Arduino Beyond the Blink: How Fast is Fast?

Arduino's "blink" sketch has introduced a lot of people to the world of programmable microcontrollers, but where do you go from there? A simple 555 circuit can blink an LED, so why did we pay $35 to have an 8-bit computer do it? Let us investigate a bit about how fast our eyes, ears, and brain are compared to silicon transistors and LEDs.

In addition to the LED, let's add some input so we can vary the LED speed. Attach a potentiometer to ground, pin A1, and VCC like shown in the diagram.

Load and run the following sketch:

LED attached to D13
Potentiometer attached to A1

int sensorPin = A1;   // potentiometer connected analog pin 1          
int ledPin = 13;      // LED is connected to digital pin 13
long lastPrint;       // variable to track how often to print

void setup()
{// this function runs once when the sketch starts up
  Serial.begin(9600); // so we can talk back to the computer
  pinMode(ledPin, OUTPUT);
  lastPrint = millis(); // time in ms since reset

void loop()
{ // this function runs repeatedly after setup() finishes
  int sensorValue = analogRead(sensorPin); // get 10-bit reading  
  digitalWrite(ledPin, HIGH);              // Turn the LED on
  delay(sensorValue);                      // Pause for sensorValue in ms
  digitalWrite(ledPin, LOW);               // Turn the LED off
  delay(sensorValue);                      // Pause for sensorValue in ms
  if((millis() - lastPrint) > 1000){// only print once a second
    lastPrint = millis();

You should be able to open the Serial Monitor () and see how long the delay is and change it with the potentiometer.  Here are some questions:
  • What is the range of sensorValue
  • How many bits would it take to represent these values?
  • What is the shortest sensor value that you can still see the blinking?
Your eye can detect changes somewhere in the 10 - 20 ms range. That seems to be limited by how fast the rods and cone can react. I don't have a data sheet for the human eye, but there is a trick to catch much faster changes if you employ a range of receptors instead of one group. How you you do that? Just move the LED. You should be able to see blinks 10 times as fast.  Here is an RGB LED spinning on a piece of thread while cycling at 1 ms.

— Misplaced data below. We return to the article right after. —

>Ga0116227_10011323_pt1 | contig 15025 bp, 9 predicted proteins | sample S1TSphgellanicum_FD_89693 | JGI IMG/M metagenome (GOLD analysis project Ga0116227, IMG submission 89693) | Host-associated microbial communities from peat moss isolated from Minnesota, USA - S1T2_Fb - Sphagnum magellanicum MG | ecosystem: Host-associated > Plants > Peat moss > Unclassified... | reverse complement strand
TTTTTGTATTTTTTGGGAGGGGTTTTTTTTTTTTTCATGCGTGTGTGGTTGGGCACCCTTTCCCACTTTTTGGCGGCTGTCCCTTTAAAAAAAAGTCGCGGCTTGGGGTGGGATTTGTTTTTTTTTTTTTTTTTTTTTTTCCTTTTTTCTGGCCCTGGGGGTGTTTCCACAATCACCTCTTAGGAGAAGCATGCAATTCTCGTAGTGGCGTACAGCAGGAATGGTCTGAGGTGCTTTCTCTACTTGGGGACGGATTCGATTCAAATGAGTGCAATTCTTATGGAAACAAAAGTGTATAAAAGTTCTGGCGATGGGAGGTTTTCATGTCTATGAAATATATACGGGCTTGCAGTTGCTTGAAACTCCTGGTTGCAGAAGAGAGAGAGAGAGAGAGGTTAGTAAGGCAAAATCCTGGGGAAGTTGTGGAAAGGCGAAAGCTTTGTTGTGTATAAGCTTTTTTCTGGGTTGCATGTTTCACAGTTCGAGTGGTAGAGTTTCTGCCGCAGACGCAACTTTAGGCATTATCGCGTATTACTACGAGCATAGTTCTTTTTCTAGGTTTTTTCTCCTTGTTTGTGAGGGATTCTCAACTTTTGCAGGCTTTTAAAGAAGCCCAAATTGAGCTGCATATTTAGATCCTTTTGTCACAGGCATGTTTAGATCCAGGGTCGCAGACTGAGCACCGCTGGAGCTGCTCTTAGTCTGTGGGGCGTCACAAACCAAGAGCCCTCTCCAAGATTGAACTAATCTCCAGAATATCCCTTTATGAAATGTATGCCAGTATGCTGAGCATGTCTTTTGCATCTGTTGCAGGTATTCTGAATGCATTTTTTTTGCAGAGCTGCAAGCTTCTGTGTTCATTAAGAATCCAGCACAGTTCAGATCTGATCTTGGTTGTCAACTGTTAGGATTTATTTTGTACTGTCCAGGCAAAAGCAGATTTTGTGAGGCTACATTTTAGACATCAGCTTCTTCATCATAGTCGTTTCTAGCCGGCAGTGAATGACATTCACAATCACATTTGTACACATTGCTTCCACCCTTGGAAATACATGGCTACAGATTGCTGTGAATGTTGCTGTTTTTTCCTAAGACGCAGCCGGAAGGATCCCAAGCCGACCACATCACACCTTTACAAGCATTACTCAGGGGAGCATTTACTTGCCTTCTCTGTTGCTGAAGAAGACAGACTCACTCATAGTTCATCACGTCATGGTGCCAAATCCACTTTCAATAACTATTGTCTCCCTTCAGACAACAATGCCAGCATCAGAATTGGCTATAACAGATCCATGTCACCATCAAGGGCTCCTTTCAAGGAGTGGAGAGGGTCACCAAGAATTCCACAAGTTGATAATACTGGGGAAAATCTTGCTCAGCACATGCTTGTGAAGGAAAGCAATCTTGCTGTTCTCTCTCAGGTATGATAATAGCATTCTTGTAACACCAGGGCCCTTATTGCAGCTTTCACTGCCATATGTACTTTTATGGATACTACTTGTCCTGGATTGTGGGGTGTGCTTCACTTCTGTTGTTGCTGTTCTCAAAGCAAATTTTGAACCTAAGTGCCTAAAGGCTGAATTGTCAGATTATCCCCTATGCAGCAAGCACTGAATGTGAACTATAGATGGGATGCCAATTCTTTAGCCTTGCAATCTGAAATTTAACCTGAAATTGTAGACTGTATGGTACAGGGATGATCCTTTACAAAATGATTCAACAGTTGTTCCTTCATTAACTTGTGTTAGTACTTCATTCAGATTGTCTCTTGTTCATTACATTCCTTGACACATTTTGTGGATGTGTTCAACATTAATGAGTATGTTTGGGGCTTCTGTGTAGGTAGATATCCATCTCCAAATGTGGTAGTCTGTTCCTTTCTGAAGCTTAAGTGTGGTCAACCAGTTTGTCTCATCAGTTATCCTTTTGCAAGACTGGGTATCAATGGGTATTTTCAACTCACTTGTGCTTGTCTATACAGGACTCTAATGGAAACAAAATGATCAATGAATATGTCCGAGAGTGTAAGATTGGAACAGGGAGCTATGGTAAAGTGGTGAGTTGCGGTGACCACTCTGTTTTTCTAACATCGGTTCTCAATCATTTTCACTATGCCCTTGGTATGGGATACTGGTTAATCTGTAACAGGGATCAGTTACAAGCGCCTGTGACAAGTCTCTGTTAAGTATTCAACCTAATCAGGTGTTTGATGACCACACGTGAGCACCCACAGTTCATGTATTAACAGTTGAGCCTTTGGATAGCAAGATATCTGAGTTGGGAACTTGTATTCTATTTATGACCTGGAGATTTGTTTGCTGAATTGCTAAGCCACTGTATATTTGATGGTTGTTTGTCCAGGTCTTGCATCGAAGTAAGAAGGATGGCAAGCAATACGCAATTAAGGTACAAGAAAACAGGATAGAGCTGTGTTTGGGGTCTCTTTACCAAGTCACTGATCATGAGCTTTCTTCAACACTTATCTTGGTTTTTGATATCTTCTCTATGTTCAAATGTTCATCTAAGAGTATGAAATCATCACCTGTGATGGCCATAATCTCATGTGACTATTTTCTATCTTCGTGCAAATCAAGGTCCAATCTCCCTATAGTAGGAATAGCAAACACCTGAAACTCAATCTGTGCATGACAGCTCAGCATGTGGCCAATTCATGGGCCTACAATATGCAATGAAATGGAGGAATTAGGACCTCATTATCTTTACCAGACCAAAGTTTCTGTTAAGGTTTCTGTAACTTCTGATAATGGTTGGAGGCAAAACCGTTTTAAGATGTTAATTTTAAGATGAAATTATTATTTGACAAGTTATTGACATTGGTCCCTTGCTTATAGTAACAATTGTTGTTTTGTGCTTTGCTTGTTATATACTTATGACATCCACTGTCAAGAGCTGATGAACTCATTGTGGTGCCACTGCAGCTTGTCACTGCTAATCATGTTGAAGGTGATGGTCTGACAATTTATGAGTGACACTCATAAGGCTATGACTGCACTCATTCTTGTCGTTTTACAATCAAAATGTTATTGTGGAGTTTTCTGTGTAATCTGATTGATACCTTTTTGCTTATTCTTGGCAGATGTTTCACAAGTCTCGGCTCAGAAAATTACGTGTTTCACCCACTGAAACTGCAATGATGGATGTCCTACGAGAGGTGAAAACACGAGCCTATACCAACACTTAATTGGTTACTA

So how fast can the Arduino cycle the LED? It is clocked at 16 MHz, which means it executes 16 million instructions per second, but how many instructions does it take take to turn the LED on and off? Let's write a routine to figure it out:
void timerLoop(){
  long cycles = 100000;
  long startTime = millis();
  Serial.print("Timing 100,000 LED cycles: ");
  for(long x=0; x<cycles; x++){
    digitalWrite(ledPin, HIGH);
    digitalWrite(ledPin, LOW);
  long elapsedTime = millis() - startTime;
  Serial.println(" ms");
  Serial.print(cycles / elapsedTime);
  Serial.println(" LED cycles per millisecond!");
  Serial.print("or ");
  Serial.print(cycles / elapsedTime * 1000);
  Serial.println(" per second.");
I'm measuring 112 on/off cycles per milliseconds. That has us talking about 9 microseconds per on/off cycle. Notice we've gone from milliseconds to microseconds. That is a jump of 1000 times or three orders of magnitude. (We are going faster, so shouldn't it be orders of "minitude"?) So at 16 million instructions per second, in 9 microseconds 144 instructions would execute. That seems like a lot to just turn an LED on and off, but that is part of the overhead the Arduino libraries and the beautiful simplicity the digitalWrite() function provides. If you needed it faster, you could write it in assembly language, but it is already several orders of "minitude" faster than your eye so why bother! That, and it would be nearly impossible to read or debug the code.

Tune in next time and we'll add a button and test the eye/hand reaction time.

1 comment:

  1. Amazing, thanks! 9microseconds per on/off cycle. Very interesting. I've wondered about building an Arduino-driven strobe system to watch jet break-up (Rayleigh instability). One would only need on the order of 100 Hz for this, I think.